Safety Third

My name is Rob, and I refuse to be careful. I bought a new lens this weekend. The transaction was nothing exciting, but the guy that sold it to me said something to me as I was leaving that gave me pause for a second.

"Be careful."

I hadn't really noticed the trend before then, but it's certainly there.

Now, I understand people that care about me saying this sort of thing. it's as if they're saying if you could, please, try not to die before the next time I see you. That's not a completely unreasonable request.

I don't think he had much reason to say such a thing to me. I mean, sure, I was driving an hour and a half back to Huntsville, and driving is "dangerous". I suppose I could have died in a horrific accident on the way home. But, really, what are the odds? They're so insignificant, so minuscule, that I couldn't possibly be bothered to calculate them, much less let them into my conscious thought and distract me from whatever it was I thinking about on the way home.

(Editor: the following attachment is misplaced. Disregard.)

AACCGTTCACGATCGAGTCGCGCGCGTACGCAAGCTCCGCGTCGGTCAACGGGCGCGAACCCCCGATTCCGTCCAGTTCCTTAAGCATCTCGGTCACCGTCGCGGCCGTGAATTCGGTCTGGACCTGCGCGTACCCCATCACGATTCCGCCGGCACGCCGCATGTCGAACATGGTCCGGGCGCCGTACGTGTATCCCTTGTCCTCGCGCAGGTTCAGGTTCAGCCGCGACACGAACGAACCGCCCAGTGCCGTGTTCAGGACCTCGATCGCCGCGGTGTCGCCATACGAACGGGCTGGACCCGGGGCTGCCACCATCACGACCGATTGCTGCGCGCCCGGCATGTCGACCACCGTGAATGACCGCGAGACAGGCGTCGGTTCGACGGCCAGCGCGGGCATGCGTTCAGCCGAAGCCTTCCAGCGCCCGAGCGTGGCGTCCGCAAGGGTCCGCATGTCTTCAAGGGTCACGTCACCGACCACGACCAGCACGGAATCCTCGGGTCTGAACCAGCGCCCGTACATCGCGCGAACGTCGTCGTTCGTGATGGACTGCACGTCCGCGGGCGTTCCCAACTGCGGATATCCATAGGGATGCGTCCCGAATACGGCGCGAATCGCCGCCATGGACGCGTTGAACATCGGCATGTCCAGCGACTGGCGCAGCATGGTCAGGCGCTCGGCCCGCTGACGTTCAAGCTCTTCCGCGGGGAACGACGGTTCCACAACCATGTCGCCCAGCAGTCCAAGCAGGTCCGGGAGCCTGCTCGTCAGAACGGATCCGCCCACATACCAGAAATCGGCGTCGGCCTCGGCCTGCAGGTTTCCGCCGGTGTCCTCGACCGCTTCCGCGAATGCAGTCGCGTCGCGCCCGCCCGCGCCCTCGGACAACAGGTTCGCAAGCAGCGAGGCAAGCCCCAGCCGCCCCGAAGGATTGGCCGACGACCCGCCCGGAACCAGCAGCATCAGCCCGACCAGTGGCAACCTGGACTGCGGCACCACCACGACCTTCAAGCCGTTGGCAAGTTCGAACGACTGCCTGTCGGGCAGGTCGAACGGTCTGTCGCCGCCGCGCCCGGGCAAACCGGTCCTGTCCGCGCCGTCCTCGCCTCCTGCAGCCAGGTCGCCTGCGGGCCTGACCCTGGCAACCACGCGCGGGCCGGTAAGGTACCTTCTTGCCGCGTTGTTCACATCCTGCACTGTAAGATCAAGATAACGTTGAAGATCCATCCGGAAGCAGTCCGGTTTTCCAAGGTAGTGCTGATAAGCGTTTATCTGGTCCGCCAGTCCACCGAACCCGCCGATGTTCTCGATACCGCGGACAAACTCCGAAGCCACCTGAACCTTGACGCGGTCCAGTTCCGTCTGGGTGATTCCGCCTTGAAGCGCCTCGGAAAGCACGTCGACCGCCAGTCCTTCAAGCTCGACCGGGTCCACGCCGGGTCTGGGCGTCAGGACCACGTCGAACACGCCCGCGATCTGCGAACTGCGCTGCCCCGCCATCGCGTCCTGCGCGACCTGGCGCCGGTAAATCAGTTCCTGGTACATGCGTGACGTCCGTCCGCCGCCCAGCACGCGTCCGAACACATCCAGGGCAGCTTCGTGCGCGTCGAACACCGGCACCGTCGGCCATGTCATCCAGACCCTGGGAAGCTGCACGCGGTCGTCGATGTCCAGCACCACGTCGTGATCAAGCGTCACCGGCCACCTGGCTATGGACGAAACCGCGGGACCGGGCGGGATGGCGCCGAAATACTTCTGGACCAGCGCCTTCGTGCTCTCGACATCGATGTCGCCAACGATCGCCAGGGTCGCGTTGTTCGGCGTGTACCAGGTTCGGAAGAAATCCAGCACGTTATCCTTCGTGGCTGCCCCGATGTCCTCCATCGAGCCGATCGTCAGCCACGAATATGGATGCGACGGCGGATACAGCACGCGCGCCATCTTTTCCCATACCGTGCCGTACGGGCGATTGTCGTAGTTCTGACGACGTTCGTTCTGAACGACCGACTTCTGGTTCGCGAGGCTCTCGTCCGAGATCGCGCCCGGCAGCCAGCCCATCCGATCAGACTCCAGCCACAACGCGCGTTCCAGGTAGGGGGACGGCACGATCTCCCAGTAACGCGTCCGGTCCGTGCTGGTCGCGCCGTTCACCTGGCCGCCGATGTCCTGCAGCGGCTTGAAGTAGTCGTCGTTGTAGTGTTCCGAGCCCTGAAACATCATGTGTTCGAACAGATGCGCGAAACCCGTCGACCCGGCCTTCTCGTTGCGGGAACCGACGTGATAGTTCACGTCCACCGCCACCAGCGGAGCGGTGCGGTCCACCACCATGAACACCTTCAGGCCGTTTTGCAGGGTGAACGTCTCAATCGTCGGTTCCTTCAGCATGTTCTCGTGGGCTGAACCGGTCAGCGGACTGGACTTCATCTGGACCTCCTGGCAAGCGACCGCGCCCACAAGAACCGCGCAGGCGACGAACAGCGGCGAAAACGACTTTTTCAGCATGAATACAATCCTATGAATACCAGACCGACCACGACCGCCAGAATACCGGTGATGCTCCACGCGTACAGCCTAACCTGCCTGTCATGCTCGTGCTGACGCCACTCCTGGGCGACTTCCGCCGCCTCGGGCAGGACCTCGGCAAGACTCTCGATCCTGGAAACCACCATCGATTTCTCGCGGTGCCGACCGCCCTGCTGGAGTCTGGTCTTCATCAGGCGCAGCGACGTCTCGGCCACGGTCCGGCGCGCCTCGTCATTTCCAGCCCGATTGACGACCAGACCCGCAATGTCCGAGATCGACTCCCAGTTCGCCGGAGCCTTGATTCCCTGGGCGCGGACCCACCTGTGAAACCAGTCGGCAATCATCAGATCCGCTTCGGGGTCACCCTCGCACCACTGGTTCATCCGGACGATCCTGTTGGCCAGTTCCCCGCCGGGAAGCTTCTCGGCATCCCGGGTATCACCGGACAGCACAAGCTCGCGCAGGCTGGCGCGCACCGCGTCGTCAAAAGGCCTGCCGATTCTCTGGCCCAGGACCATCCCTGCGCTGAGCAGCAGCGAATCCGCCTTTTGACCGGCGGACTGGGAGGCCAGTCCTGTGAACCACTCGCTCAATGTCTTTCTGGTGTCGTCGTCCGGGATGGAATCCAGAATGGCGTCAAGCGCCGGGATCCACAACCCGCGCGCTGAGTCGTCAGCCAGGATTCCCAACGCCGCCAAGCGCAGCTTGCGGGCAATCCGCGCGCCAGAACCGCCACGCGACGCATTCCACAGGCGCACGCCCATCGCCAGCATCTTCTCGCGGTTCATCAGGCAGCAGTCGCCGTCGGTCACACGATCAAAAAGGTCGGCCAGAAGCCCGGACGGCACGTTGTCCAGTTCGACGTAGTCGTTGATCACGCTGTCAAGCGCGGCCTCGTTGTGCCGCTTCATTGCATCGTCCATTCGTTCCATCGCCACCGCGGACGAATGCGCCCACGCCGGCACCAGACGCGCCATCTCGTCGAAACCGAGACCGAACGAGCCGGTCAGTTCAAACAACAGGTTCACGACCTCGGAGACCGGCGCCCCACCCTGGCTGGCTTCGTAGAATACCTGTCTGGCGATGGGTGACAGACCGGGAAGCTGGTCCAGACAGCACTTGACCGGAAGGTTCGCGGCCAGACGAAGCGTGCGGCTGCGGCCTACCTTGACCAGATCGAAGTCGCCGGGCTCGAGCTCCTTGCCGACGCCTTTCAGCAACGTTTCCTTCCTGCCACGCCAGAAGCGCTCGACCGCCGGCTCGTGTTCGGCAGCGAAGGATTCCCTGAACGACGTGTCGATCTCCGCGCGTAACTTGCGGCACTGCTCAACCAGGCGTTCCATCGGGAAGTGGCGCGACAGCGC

It's not so much the saying that started me thinking, or even that people are concerned about my well being on a real or superficial level.

It's more about this: When did we as a society become so damn afraid of everything?

When I was a kid I got sprained ankles, and banged up elbows, and skinned knees on a regular basis. I'm sure I suffered more than one concussion playing hockey when I was young. The only time I was told to be careful was when I almost fell off the top of the monkey bars I was walking across, or I almost ate it when standing on the cross-bar of my bike riding down the road.

This was common. Expected, even. Those injuries were how you knew you did something stupid, and, maybe, to be careful next time you try it.

I know this rant is a little bit ridiculous. But seriously, stop being scared.  Stop being careful. Stop worrying about what could go wrong, and just go.

It's worth it.